Quiz: from soft stuff to weird weather!

Time for the ultimate face-off to win our Big Brains of the Month award...
05 March 2020

Interview with 

Nadia Radzman, Emma Pomeroy, & Chris Smith, University of Cambridge; Chris Rogers, Rutherford Appleton Laboratory


Taking an exam.


It's time for our famously fiendish Naked Scientists quiz! In it to win it are plant biologist Nadia Radzman and particle physicist Chris Rogers, facing off against bioarchaeologist Emma Pomeroy and virologist Chris Smith. There's everything to play for...

Phil - It's quiz time! It's the part of the show that you've all been waiting for, and our panelists are going to compete for the prize beyond price: that's to be awarded Naked Scientists' Big Brains of the Month. We're going to divide you into Team 1, that's Nadia and Chris Rogers; and you're going to be facing off against Team 2, that's you Emma and Chris Smith. And I hope you're ready, because it's time for Round 1. This round is called Count 'Em Up. Okay, Team 1, here's Question 1. Which do you think there are more of: transistors in the world's largest supercomputer, or bacteria in the average human body?

Chris R - So I can help you with supercomputers because I know it's an exaflop machine - two exaflops, I think they have on the cards at the moment - but I can't help with bacteria.

Nadia - There are a lot of bacteria. I think a portion of the weight of human bodies considerably consists of the bacteria's mass. I would like to say bacteria, but I'm not really sure.

Phil - What do you think? I'm going to have to press you.

Chris R - I'm going to let Nadia suffer!

Nadia - I'm not sure!

Chris R - Because if Nadia chooses, then I can blame her after.

Nadia - And because bacteria divides very, very fast. I would say bacteria...

Phil - So are you saying bacteria?

Nadia - Well transistors cannot divide, right?

Phil - That is incorrect! Yes, the answer is transistors because the most recent estimates for bacteria in the human body put the number of cells in there as about 30 trillion, but the world's biggest supercomputer Summit - it belongs to the US Department of Energy - and it's about 74 trillion transistors. And that's the size of two basketball courts. Let's move over to Team 2. That's you, Emma, and Chris Smith. So question number two, which are there more: of birds in the sky - I should say birds in the world, that's just a poetic way of saying it - or neurons in the average human brain.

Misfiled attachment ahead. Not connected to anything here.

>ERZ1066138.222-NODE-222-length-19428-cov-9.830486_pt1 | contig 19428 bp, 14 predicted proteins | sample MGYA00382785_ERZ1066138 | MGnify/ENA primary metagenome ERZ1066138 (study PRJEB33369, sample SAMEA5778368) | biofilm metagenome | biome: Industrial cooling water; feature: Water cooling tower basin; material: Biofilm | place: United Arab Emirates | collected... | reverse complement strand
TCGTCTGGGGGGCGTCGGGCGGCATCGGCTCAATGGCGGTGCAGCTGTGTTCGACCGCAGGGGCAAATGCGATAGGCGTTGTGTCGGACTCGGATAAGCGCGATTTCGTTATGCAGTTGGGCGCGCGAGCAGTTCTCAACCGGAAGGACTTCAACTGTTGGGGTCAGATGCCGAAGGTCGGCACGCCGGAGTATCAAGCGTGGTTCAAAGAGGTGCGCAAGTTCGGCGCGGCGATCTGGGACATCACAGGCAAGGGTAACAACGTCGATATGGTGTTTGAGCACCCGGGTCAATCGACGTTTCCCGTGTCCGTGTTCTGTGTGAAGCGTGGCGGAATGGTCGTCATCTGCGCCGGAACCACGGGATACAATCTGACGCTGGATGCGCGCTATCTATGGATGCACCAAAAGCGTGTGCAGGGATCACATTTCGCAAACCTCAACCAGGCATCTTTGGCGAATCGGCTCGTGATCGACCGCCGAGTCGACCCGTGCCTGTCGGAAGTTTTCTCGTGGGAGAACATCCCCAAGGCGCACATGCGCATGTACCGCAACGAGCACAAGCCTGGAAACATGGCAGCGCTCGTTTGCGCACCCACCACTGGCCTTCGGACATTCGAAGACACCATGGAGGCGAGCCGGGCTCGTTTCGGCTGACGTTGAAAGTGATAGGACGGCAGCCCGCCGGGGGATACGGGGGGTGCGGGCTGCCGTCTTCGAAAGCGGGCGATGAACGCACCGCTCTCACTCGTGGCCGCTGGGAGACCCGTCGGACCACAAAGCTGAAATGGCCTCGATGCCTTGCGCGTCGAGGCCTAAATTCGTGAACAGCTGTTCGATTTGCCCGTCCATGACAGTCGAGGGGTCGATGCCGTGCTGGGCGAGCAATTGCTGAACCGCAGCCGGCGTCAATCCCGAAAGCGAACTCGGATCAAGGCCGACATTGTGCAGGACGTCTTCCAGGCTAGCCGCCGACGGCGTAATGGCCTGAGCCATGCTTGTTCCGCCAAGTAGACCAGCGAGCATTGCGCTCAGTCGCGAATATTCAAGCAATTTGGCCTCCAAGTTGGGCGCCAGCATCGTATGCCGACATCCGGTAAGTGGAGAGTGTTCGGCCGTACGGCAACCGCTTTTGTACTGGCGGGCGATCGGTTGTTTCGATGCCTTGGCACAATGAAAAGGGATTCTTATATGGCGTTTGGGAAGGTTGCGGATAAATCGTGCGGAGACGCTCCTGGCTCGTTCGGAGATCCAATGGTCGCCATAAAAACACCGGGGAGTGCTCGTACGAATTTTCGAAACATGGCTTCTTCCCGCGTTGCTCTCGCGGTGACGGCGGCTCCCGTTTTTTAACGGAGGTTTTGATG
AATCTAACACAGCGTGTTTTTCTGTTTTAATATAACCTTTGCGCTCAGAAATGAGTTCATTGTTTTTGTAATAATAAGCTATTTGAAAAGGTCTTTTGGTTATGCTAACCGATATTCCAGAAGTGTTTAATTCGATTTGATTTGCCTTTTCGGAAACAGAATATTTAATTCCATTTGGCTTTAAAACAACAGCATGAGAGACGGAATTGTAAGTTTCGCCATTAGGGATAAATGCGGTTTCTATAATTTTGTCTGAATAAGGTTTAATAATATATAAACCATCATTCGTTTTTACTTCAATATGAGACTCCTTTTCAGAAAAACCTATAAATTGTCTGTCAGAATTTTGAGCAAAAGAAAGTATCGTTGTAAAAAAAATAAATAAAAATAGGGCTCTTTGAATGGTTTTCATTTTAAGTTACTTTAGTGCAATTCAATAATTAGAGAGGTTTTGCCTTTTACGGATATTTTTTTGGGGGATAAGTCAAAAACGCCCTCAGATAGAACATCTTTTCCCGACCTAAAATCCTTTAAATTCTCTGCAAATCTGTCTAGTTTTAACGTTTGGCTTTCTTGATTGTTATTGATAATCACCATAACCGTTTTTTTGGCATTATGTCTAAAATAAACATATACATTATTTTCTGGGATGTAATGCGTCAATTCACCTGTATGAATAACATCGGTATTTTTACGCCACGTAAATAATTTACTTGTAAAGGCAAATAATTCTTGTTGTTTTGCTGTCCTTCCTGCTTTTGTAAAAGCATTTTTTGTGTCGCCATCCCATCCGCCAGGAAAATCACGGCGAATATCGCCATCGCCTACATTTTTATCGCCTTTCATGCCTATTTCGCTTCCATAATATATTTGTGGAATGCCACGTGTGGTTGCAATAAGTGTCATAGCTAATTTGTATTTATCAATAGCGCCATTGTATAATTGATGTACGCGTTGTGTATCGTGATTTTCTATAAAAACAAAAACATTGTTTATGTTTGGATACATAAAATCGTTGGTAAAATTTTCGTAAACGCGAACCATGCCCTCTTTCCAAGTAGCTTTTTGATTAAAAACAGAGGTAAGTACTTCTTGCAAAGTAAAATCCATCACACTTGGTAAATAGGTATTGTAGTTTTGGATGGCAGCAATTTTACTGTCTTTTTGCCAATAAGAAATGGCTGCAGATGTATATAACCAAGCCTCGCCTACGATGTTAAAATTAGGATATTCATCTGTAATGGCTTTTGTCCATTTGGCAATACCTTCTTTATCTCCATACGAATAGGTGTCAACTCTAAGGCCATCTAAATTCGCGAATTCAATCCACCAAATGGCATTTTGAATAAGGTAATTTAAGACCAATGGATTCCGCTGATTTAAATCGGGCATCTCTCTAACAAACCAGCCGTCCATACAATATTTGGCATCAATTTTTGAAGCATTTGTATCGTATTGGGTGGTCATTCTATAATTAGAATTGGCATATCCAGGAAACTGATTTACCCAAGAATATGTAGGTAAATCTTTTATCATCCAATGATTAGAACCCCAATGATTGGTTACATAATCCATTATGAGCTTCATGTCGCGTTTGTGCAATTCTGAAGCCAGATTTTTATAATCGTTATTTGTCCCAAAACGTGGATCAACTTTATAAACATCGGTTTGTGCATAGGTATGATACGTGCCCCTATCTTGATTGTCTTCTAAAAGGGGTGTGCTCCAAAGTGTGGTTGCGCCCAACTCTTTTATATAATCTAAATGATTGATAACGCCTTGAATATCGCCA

Chris S - Hmm.

Emma - Wow, that's tough.

Chris S - 100 billion nerve cells in the average human brain.

Emma - I couldn't even begin to guess how many birds there are, but I would go for birds. But I'm not quite sure why.

Chris S - Are there more than a hundred billion birds on earth? It's quite high.

Emma - It is quite a lot...

Chris S - There's 7.7 billion humans.

Emma - True, but then birds can be much smaller, can't they?

Chris S - Yeah. So are we saying that birds are about 10 times more numerous than humans? That seems pretty plausible, actually.

Emma - Plausible, but I'm not sure if it's right.

Phil - Are you going to go with it?

Chris S - What should we go with then?

Emma - Oh, I don't know!

Chris S - Birds?

Emma - Yeah, let's do birds.

Chris S - Birds.

Phil - That is correct!

Chris S - Put it there! Look at that. We're off to a flying start.

Phil - Yes, fist bump. Excellent.

Chris S - My reputation's intact so far.

Phil - Good job. So the last estimate was actually two decades ago for number of birds; it put it between 200 and 400 billion. So big bounds, because birds are very hard to estimate. Likely it's gone down, but the human brain is about a hundred billion - on average, it's actually 86 billion. And the estimates for decline, the biggest estimate we've got is 30% since 1970.

Chris S - Brain cells or... is that the average human intellect?

Phil - Birds in the world! So we can be pretty sure that it hasn't gone down by enough to go below the number of neurons. So birds wins. Alright, as we enter Round 2: Team 2 you're on 1; Team 1, you're on nil; so it's everything to play for as we move back to Team 1. And this round is called Soft Spot. So Question 1: which animal, which lives in the bitter cold in the Andes mountains, has what's considered to be the softest fur in the world?

Chris R - Do you know any animals which live in the Andes?

Phil - Chris Smith, you seem pretty keen. Do you know the answer?

Chris S - I reckon I do, but it's not my go is it?

Phil - No, no no.

Chris S - Do I get a bonus point?

Phil - Not at all!

Nadia - Is it llama?

Chris R - Llama! Yeah, bring it on, llama!

Nadia - I'm not sure but...

Phil - Are you saying llama?

Chris R - I think llama's... I'll say llama. I'll take the fall this time though.

Nadia - Okay, yeah.

Phil - I'm afraid that's not right.

Chris S - Is it a chinchilla?

Phil - It is indeed a chinchilla. Well done other Chris! I'm sorry, Nadia, I gave you the wrong Chris for this round, so my apologies. But here it is. This is a chinchilla, here's a picture of one.